The changeover to another generation of IT professionals is inevitable; it's happening right now. But does the federal IT community have a handle on just what this transition entails, and have the Defense Department and other organizations prepared adequately to take on the changes consistently and effectively? Will they end up with a deer-in-the-headlights look, or will they be able to adjust without a hitch? Discuss your ideas and suggestions here.
Lockheed Martin Corp., Eagan, Minnesota, was recently awarded a $7 million contract to design and develop highly integrated photonic devices for transition into current emerging tactical platforms for the U.S. Air Force and will develop key technology to overcome several of the existing constraints with respect to the integration and packaging of the current generation of photonic devices. Air Force Research Laboratory, Rome, New York, is the contracting activity.
FLIR Systems Inc., North Billerica, Massachusetts, is being awarded an $8 million contract for non-warranty repairs and spares for the maritime forward looking infrared radar; high-power microscopic field; and MicroStar systems. These systems are to provide maritime crafts, ground vehicles, and unmanned aircraft with all-weather, day/night, high-resolution, stabilized, forward-looking infrared thermal imaging capability to augment existing optical and radar sensors by imaging enemy forces on land, at-sea and in the air, particularly during periods of darkness and poor visibility. These systems enhance the detection, recognition, identification and tracking targets. Naval Surface Warfare Center, Crane, Indiana, is the contracting activity.
AAI Corp., Hunt Valley, Maryland, was awarded a $24 million contract for 11 mobile maintenance facilities for the Shadow unmanned aircraft system for the U.S. Marine Corps and the Army. The Shadow provides flexible and responsive near real-time battle damage assessment, battle management support, and reconnaissance, surveillance and target acquisition to ground maneuver commanders. U.S. Army Aviation and Missile Command, CCAM-AR-A, Redstone Arsenal, Alabama, is the contracting activity.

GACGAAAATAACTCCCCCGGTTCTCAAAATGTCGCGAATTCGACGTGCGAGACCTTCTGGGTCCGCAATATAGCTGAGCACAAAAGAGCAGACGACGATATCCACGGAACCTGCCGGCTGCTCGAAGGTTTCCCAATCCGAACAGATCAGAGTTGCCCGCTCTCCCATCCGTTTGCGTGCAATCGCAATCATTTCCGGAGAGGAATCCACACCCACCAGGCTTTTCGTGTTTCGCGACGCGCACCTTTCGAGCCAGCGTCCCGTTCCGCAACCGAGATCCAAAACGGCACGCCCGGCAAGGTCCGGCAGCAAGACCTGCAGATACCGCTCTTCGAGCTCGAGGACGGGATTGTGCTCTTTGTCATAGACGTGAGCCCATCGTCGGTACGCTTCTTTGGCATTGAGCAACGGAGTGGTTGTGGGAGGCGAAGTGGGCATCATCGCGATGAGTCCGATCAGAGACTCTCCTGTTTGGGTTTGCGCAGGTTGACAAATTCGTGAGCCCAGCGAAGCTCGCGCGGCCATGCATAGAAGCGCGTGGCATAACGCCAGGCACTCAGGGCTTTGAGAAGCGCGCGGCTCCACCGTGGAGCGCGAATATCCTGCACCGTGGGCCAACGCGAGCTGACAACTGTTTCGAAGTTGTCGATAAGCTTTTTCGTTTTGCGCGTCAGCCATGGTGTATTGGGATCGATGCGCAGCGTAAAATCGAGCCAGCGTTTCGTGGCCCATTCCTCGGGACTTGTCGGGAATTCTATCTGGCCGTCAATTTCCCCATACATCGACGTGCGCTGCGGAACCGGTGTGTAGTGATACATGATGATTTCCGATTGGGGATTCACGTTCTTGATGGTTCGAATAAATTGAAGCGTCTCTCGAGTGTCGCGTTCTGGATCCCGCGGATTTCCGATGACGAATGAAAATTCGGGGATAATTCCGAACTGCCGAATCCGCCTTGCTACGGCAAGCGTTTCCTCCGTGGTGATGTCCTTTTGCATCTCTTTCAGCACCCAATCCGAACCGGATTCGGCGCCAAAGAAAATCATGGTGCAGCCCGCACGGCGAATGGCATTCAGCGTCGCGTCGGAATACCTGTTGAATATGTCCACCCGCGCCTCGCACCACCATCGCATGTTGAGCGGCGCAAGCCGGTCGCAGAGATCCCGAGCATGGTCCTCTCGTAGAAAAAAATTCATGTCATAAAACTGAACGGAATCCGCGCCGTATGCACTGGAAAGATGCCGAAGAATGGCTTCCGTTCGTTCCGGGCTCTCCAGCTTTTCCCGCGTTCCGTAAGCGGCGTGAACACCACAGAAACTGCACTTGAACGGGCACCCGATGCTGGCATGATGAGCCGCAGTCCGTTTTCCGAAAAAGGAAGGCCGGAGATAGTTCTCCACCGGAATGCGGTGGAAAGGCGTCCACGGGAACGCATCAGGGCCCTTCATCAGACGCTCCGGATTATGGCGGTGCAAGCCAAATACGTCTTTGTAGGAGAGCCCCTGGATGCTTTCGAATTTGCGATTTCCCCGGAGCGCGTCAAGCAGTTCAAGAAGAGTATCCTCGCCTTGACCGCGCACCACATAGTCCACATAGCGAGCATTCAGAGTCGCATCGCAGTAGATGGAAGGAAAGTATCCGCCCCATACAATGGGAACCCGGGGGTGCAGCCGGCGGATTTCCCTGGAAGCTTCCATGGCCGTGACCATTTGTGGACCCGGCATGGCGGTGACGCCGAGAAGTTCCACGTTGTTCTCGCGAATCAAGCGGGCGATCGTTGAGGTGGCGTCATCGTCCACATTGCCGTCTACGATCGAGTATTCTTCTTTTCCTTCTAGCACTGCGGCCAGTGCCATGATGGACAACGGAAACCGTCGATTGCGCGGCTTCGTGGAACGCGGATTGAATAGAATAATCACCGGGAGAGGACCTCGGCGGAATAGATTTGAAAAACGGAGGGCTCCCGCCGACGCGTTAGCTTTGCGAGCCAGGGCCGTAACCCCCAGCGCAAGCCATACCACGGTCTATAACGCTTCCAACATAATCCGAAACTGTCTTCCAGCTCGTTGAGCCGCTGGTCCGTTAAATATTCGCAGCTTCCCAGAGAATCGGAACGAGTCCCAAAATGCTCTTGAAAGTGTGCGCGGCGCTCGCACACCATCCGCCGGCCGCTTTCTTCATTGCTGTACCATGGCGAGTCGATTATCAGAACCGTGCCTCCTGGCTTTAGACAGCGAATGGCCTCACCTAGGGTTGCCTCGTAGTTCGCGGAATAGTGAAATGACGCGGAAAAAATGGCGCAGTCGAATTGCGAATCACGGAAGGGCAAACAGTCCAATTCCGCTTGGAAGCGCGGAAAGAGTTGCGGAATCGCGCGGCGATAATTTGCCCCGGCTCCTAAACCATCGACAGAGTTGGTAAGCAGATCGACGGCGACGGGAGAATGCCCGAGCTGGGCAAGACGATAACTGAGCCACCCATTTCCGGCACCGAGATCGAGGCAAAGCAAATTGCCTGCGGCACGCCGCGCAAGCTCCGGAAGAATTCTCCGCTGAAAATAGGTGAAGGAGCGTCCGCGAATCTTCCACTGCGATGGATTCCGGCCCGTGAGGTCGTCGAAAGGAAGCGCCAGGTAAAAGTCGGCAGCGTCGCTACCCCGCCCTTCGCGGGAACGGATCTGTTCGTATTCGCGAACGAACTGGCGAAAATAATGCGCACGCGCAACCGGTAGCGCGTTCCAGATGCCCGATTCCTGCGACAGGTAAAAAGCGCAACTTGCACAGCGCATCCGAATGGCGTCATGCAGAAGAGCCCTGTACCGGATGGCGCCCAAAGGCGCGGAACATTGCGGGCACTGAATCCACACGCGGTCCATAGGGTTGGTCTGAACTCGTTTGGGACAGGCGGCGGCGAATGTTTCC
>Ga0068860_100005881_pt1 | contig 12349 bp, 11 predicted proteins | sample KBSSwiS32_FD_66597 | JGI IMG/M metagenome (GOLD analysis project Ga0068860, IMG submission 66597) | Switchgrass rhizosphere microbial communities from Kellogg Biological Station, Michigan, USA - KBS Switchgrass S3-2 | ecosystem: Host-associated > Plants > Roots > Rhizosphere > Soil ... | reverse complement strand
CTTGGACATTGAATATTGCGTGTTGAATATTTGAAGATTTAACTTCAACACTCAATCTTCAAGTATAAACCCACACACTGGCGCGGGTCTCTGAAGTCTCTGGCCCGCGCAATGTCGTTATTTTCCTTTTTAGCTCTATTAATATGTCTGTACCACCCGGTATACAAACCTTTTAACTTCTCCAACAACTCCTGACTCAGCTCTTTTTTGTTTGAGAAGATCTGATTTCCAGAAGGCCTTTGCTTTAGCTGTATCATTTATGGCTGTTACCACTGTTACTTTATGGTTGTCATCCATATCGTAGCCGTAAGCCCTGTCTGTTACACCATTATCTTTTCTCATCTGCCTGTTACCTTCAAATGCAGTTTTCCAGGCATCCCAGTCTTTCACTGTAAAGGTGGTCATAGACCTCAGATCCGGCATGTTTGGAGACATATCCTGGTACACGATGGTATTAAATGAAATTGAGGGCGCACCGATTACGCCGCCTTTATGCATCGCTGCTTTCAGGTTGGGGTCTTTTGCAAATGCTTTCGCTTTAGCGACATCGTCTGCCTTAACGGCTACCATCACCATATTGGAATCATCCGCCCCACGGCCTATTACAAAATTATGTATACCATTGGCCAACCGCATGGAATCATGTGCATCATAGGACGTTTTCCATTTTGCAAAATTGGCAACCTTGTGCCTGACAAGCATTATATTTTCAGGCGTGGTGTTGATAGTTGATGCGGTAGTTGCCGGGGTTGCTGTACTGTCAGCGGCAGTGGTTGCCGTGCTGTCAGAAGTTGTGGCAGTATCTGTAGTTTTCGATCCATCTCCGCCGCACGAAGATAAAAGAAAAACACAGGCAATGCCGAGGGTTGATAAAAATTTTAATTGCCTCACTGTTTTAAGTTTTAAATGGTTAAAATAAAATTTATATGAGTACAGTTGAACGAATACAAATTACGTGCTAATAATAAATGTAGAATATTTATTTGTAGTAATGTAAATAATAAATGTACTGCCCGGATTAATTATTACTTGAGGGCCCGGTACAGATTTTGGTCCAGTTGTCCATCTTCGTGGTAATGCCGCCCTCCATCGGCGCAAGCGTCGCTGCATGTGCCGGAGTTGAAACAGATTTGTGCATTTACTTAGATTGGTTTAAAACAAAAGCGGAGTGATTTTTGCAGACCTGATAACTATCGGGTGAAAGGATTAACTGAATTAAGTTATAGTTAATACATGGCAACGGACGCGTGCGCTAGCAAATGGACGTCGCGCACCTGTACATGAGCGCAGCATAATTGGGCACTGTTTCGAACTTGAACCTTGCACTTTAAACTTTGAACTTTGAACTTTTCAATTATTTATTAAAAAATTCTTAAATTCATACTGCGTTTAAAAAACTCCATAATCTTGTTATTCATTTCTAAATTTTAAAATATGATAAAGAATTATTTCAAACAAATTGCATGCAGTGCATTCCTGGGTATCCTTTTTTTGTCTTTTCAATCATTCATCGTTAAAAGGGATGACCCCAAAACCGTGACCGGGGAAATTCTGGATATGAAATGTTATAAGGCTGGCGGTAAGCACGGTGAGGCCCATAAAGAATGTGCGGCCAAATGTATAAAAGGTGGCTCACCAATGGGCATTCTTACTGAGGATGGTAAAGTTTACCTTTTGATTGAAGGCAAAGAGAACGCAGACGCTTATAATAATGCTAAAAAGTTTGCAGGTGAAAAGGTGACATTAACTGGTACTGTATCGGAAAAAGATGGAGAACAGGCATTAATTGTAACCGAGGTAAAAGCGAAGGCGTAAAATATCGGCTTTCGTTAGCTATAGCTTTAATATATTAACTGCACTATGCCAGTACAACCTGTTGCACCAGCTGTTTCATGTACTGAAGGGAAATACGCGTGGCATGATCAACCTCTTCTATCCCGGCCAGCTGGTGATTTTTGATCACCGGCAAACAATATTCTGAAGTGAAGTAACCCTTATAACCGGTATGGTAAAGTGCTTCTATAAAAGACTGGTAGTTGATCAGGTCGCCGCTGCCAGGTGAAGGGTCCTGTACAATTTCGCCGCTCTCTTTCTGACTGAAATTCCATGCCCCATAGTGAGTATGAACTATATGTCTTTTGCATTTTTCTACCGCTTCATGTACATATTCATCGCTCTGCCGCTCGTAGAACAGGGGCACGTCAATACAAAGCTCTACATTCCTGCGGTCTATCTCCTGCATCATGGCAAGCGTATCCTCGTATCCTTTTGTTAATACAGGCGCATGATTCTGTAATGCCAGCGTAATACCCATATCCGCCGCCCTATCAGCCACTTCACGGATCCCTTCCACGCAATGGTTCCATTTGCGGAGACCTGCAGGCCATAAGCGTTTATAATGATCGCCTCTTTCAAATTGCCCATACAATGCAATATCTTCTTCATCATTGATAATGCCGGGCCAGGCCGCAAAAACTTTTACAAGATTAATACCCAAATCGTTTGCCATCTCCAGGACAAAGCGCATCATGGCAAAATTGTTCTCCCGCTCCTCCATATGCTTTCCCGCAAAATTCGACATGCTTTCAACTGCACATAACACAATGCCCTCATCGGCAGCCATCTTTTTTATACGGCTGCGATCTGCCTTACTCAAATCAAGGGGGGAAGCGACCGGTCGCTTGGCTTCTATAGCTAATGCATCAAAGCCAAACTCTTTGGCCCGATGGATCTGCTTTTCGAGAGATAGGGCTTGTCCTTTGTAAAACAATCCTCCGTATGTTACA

Northrop Grumman Corporation, Los Angeles, has elected Sid Ashworth as corporate vice president of Government Relations. The company's Technical Services Sector, Herndon, Virginia, has appointed Kevin Mitchell as sector vice president of production operations.
AT&T Wireless Services, Hanover, Maryland, Sprint-Nextel, Lone Tree, Colorado, and Verizon Wireless, Laurel, Maryland, are each being awarded a contract extension to provide nationwide wireless cellular phone service to the Navy. For AT&T, the estimated amount of the extension for each company is $10 million. The Fleet and Industrial Supply Center, San Diego, California, is the contracting activity.
Raytheon Company Integrated Defense Systems, Tewksbury, Massachusetts, is being awarded a $59 million modification to a previously awarded contract for CVN 78 dual-band radar common array power system (CAPS) and common array cooling system (CACS) efforts. The purpose of this modification is to procure factory assembly, integration, and test of one ship set of CAPS, one ship set of CACS, CVN 78 dual band radar unique components, and whole-life engineering products for the CVN 78 DBR. The Naval Sea Systems Command, Washington, D.C., is the contracting activity.